Six months ago I found myself in the abyss, where death and rebirth occurs. Inspired by Carl Jung’s The Red Book I began a journey which had me focusing on key points to embrace and investigate on the way through the process of rebirthing myself. This came after experiencing a whirlwind 2 years of intense challenges, where foundations were shattered, and the death and loss of many things which defined who I was. As my whole perspective had shifted I took these six months to focus on ‘who am I now?’ where I found myself needing to simplify everything and break it all down to base level and rebuild myself from there. My show turned into a journey out of the abyss, through what Joseph Campbell calls ‘the special world’ and back into ‘the ordinary world, according to his hero’s journey motif.

In the abyss, if we choose to do the work, we discover the treasure that life has for us buried beneath the suffering. When we discover the treasure at the bottom of the abyss we are given the chance to practice alchemy, where we can transmute and transcend to a higher level of consciousness than we were previously.

In order to comprehend I found myself not only asking ‘who am I now?’ but also returning to ‘what is life?’ To do this I took hold of the teachings of Eckhart Tolle and became ‘The Observer’. When we step back, or out, and remove all emotion from the equation, we become the observer of our selves. We also become the observer of others. We observe from the outside, from above, at the bigger picture, we even observe the observer. We watch our own mind as though from the perspective of another person.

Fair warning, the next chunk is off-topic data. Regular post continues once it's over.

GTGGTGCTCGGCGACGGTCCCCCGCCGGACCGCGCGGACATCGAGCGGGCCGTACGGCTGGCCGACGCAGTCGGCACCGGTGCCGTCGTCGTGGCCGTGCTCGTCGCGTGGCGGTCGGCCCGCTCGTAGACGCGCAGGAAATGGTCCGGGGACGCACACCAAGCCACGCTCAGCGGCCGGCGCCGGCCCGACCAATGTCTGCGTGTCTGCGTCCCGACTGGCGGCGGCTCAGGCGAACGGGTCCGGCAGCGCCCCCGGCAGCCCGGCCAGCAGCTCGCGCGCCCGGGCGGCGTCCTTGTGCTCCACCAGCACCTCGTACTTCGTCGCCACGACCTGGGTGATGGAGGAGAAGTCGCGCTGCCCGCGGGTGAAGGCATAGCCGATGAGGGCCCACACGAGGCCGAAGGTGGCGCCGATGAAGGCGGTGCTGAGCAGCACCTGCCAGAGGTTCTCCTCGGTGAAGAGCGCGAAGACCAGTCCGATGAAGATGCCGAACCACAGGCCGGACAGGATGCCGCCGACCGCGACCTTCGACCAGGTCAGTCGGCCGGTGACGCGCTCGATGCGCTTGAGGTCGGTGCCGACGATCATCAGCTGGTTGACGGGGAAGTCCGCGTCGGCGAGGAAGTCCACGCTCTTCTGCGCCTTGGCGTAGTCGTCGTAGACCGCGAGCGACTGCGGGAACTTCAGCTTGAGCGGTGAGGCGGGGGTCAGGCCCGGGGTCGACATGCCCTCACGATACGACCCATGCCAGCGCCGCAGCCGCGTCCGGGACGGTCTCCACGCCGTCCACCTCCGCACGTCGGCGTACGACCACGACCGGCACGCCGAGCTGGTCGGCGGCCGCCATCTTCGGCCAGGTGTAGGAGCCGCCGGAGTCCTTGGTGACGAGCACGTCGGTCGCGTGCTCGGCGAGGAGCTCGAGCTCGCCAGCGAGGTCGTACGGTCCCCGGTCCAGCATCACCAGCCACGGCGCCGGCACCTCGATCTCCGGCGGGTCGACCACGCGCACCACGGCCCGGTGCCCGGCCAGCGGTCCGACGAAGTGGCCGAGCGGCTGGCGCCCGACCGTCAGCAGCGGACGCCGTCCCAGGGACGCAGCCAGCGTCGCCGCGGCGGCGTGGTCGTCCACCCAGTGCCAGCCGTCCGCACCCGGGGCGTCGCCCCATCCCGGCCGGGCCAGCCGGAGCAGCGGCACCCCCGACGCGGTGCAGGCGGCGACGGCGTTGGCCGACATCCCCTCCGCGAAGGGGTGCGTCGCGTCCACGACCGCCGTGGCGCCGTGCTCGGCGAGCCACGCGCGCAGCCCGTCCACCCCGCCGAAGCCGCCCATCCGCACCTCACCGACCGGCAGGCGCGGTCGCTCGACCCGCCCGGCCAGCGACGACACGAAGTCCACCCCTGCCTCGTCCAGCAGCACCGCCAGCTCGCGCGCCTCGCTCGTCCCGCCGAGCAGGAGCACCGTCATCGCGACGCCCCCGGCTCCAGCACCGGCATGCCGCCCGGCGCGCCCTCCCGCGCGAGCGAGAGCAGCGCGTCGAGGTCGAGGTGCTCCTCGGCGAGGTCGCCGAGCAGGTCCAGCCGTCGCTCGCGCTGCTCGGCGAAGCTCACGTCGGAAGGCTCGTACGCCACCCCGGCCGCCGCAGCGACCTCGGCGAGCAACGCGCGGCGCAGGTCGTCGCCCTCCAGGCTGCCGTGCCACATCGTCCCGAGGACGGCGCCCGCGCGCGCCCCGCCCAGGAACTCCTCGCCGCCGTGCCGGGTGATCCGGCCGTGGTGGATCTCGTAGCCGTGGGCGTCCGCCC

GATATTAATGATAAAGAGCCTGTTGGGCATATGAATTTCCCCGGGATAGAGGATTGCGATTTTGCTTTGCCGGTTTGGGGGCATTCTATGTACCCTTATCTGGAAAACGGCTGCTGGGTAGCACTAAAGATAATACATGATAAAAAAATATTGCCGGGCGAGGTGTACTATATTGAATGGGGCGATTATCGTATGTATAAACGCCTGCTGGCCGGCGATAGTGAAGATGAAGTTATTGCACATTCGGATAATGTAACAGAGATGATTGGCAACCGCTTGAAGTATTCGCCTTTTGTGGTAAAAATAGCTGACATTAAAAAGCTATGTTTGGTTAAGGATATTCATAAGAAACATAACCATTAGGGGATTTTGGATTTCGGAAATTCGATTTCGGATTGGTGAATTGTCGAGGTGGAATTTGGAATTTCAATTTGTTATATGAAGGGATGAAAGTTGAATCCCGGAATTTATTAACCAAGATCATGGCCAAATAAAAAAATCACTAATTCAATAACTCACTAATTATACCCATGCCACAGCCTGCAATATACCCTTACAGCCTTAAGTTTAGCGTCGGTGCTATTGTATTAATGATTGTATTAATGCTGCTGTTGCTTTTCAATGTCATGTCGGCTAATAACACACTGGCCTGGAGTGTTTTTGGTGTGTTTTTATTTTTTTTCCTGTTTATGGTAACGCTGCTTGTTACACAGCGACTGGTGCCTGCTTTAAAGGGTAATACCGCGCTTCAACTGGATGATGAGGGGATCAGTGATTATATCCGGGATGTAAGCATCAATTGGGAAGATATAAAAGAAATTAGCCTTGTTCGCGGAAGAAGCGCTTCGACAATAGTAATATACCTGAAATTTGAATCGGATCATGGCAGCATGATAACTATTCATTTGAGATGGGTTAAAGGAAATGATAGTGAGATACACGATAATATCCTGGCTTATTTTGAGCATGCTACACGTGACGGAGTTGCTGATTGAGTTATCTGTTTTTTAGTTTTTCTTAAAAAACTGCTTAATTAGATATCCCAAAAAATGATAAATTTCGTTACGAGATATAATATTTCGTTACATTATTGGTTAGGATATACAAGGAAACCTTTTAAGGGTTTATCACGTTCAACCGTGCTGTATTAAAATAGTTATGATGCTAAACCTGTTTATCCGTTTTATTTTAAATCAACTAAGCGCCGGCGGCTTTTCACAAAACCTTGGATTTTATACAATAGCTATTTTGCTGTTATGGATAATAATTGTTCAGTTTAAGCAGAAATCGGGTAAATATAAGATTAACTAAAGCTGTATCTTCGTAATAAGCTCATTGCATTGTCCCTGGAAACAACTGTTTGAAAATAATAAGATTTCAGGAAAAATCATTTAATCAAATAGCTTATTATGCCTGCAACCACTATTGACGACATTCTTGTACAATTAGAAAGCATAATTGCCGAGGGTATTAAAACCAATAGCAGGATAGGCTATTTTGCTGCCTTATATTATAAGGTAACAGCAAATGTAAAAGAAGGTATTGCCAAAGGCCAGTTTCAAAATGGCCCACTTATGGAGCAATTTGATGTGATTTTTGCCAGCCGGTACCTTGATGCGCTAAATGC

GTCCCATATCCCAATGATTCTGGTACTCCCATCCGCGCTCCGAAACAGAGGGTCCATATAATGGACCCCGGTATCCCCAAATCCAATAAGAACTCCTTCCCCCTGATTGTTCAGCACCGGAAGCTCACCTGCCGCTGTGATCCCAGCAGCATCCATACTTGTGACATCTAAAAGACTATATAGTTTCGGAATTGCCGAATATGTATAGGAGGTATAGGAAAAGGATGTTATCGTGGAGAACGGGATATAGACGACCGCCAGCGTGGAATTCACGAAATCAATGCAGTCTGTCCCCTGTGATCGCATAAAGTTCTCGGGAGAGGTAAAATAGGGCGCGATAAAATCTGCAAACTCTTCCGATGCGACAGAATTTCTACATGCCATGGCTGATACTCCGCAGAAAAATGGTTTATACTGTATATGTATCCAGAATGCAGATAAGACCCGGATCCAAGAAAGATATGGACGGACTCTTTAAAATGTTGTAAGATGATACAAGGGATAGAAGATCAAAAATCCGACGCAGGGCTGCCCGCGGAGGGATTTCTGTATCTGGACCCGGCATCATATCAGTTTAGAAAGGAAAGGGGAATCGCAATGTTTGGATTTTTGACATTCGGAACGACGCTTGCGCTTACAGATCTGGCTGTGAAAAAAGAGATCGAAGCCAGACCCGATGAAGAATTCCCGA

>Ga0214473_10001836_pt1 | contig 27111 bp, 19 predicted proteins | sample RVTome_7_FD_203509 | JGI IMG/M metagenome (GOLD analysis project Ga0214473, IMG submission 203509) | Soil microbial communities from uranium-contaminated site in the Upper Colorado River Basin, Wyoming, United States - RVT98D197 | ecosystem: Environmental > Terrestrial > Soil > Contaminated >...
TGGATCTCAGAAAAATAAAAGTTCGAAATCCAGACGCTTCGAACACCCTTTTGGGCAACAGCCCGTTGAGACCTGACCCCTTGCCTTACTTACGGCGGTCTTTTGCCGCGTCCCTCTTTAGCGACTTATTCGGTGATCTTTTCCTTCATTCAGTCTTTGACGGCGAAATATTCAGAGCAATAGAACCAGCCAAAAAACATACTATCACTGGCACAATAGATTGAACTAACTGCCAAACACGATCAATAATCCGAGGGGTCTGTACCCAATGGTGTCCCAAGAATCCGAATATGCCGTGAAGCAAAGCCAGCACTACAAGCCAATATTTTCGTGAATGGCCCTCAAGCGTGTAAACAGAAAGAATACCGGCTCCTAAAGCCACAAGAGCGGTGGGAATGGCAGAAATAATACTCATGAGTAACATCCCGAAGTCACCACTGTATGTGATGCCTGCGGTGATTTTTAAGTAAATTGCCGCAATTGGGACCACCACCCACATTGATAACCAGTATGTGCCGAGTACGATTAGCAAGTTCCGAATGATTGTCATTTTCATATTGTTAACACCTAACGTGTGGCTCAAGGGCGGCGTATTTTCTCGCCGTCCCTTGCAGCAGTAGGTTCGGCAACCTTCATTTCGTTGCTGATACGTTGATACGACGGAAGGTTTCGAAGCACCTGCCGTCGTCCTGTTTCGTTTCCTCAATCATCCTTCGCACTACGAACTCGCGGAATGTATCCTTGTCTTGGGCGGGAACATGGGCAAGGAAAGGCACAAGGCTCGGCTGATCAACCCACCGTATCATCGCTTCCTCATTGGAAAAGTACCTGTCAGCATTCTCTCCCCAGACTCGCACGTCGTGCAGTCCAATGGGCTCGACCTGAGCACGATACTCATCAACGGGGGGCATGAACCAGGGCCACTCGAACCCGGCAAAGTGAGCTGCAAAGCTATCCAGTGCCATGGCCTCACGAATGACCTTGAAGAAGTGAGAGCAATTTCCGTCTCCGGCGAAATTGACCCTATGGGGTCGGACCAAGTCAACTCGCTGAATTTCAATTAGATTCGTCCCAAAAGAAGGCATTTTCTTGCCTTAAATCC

Upon looking into sacred geometry and clarifying the natural patterns in which the world is based on I came across Leonardo DaVinci’s simple line drawing of an Icosahedron, one of the five platonic solids which are the building blocks of life itself, discovered by Plato, a philosopher during the classical period of Ancient Greece. Later I realized the Icosahedron was the solid that represented water and transformation.